According to National Catholic Reporter, Pope Francis was awarded the European Charlemagne Prize for 2016 in recognition of his work toward global peace and cultural understanding. He is the second pontiff to receive the award, which is given by the German city of Aachen. The award, which dates back to 1950, honors “the most valuable contribution in the services of Western European understanding and work for the community.”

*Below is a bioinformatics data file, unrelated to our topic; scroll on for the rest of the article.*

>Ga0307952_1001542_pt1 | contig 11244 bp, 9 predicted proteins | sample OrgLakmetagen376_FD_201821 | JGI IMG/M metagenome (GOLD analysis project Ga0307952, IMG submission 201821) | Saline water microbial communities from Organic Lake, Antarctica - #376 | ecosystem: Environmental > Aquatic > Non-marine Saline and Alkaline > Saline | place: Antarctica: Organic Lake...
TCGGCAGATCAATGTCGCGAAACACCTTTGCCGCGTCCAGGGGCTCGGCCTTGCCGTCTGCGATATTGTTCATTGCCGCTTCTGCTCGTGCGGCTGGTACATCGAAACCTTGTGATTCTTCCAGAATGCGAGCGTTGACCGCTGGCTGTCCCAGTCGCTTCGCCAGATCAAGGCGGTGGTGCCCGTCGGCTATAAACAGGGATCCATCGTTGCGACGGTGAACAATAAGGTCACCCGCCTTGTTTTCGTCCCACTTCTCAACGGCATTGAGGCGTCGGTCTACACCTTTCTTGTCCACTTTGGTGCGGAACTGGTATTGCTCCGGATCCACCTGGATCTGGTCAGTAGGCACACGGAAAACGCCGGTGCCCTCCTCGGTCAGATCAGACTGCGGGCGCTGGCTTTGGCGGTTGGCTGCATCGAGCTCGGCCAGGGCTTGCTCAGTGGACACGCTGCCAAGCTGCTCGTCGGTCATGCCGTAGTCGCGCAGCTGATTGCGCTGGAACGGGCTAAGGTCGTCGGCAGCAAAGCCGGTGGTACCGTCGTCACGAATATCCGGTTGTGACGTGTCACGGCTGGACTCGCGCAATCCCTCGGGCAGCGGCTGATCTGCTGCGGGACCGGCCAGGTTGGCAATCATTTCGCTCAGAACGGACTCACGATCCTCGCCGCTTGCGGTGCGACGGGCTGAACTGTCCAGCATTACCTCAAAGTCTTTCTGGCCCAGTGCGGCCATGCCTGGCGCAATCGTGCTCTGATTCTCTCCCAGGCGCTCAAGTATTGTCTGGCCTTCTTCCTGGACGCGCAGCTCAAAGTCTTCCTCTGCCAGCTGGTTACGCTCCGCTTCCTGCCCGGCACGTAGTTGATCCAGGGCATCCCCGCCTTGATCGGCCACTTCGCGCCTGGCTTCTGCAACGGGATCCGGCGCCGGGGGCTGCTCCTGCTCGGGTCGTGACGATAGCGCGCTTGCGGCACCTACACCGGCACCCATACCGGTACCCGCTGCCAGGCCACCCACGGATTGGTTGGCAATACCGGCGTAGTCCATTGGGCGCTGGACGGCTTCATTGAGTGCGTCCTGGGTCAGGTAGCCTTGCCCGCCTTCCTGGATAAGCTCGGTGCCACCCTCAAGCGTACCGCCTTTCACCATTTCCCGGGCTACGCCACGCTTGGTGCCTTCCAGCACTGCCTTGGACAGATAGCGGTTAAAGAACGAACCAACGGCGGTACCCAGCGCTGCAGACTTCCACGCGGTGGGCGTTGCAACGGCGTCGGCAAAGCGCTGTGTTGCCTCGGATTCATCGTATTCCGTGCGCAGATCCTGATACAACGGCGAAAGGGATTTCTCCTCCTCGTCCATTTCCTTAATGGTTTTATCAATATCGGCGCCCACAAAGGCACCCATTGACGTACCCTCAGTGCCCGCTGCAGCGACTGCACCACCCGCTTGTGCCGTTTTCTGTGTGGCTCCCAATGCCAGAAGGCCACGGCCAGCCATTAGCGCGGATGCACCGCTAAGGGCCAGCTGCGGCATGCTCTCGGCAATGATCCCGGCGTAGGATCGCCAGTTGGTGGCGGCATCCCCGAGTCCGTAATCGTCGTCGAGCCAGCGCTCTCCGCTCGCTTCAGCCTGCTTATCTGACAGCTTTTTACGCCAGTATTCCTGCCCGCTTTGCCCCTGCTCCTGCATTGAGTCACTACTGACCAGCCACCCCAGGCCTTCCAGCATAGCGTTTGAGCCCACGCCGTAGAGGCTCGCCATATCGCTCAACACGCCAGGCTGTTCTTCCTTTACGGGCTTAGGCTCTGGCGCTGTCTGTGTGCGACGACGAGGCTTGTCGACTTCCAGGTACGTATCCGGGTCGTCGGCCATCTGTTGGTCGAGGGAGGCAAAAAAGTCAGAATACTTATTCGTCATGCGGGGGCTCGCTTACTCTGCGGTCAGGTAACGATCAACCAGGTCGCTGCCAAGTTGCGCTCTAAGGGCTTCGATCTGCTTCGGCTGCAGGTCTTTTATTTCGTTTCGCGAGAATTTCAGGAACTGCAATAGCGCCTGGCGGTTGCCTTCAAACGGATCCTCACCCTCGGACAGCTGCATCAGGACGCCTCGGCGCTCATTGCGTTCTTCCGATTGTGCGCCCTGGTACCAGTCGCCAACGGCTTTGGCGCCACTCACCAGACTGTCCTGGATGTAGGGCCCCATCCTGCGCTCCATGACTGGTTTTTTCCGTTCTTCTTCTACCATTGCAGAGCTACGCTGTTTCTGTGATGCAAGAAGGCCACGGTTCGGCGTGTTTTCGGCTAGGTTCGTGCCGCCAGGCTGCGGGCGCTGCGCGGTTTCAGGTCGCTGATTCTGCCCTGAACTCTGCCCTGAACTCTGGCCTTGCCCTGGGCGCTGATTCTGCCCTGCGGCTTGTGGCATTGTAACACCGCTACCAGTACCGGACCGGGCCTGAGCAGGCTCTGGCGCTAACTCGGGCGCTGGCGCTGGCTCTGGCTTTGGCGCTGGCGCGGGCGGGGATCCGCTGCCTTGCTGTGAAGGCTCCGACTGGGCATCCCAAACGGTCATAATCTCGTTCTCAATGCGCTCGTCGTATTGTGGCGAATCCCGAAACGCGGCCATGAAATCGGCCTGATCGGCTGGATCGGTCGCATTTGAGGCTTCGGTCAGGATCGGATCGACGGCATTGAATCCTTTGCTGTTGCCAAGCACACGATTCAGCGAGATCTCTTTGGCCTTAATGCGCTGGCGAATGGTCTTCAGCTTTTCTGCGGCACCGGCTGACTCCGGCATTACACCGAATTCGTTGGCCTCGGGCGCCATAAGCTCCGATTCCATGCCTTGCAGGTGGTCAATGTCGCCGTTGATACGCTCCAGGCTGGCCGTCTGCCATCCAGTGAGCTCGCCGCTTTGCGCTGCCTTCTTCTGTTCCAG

One of the reasons Pope Francis received this award was his address during his visit to France in November 2014. During this speech he called for “abandon[ing] the idea of a Europe which is fearful and self-absorbed, in order to revive and encourage a Europe of leadership, a repository of science, art, music, human values, and faith.”
While Pope Francis will be unable to travel to Germany to accept the award, the committee will send a representative to present the award in person to the pope. He joins the ranks of Winston Churchill, Bill Clinton, and Pope John Paul II, who have also received this award.